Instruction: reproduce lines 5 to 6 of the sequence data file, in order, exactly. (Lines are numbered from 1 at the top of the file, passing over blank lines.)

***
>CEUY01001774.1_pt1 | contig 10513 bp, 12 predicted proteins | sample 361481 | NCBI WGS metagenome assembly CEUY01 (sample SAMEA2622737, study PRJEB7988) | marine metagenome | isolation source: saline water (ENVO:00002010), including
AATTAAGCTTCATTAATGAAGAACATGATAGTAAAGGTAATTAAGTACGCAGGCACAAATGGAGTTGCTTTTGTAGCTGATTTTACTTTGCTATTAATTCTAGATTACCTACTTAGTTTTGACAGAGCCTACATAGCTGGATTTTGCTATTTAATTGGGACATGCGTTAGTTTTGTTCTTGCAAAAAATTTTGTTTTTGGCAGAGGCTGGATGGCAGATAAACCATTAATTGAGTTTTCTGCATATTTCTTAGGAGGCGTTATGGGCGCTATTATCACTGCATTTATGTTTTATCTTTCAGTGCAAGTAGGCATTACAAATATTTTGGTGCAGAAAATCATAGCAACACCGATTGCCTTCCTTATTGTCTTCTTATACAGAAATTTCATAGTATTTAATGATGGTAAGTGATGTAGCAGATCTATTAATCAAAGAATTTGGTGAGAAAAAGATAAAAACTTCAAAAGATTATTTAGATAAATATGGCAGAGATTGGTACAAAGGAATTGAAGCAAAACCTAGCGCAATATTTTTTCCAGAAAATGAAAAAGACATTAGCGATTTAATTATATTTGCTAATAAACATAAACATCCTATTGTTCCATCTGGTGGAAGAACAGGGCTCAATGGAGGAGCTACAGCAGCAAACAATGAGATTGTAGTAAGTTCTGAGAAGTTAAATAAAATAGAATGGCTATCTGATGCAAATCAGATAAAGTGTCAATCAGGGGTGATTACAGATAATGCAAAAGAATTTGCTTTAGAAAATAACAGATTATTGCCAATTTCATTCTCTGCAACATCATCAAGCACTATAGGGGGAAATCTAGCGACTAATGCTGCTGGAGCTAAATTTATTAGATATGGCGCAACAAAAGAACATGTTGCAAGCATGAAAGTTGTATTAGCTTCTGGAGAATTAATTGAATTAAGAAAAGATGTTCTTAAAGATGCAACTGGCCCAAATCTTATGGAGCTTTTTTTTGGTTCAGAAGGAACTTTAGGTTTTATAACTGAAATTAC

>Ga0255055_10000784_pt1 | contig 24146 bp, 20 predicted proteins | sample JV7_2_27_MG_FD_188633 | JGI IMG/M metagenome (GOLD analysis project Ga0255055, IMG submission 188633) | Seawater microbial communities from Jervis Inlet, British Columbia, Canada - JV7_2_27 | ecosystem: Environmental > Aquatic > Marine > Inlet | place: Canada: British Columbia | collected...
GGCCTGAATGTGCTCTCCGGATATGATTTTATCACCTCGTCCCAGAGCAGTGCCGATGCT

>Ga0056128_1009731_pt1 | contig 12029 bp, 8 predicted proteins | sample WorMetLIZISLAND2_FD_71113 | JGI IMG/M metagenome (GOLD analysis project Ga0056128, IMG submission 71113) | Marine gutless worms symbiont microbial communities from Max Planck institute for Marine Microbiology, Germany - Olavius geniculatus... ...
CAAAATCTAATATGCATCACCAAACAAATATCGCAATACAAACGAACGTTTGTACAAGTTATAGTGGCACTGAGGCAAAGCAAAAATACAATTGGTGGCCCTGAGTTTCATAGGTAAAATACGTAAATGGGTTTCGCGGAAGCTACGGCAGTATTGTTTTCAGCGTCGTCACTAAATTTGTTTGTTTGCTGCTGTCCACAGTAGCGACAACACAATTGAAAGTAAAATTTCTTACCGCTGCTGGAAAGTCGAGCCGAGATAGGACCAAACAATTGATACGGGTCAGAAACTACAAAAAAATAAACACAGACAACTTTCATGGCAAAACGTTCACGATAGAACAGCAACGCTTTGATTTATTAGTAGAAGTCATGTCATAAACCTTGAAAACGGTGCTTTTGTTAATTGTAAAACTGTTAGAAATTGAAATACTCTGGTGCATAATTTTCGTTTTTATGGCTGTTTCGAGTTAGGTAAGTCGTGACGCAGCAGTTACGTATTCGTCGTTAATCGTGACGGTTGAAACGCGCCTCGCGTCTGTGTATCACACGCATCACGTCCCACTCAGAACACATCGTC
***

>Ga0056128_1009731_pt1 | contig 12029 bp, 8 predicted proteins | sample WorMetLIZISLAND2_FD_71113 | JGI IMG/M metagenome (GOLD analysis project Ga0056128, IMG submission 71113) | Marine gutless worms symbiont microbial communities from Max Planck institute for Marine Microbiology, Germany - Olavius geniculatus... ...
CAAAATCTAATATGCATCACCAAACAAATATCGCAATACAAACGAACGTTTGTACAAGTTATAGTGGCACTGAGGCAAAGCAAAAATACAATTGGTGGCCCTGAGTTTCATAGGTAAAATACGTAAATGGGTTTCGCGGAAGCTACGGCAGTATTGTTTTCAGCGTCGTCACTAAATTTGTTTGTTTGCTGCTGTCCACAGTAGCGACAACACAATTGAAAGTAAAATTTCTTACCGCTGCTGGAAAGTCGAGCCGAGATAGGACCAAACAATTGATACGGGTCAGAAACTACAAAAAAATAAACACAGACAACTTTCATGGCAAAACGTTCACGATAGAACAGCAACGCTTTGATTTATTAGTAGAAGTCATGTCATAAACCTTGAAAACGGTGCTTTTGTTAATTGTAAAACTGTTAGAAATTGAAATACTCTGGTGCATAATTTTCGTTTTTATGGCTGTTTCGAGTTAGGTAAGTCGTGACGCAGCAGTTACGTATTCGTCGTTAATCGTGACGGTTGAAACGCGCCTCGCGTCTGTGTATCACACGCATCACGTCCCACTCAGAACACATCGTC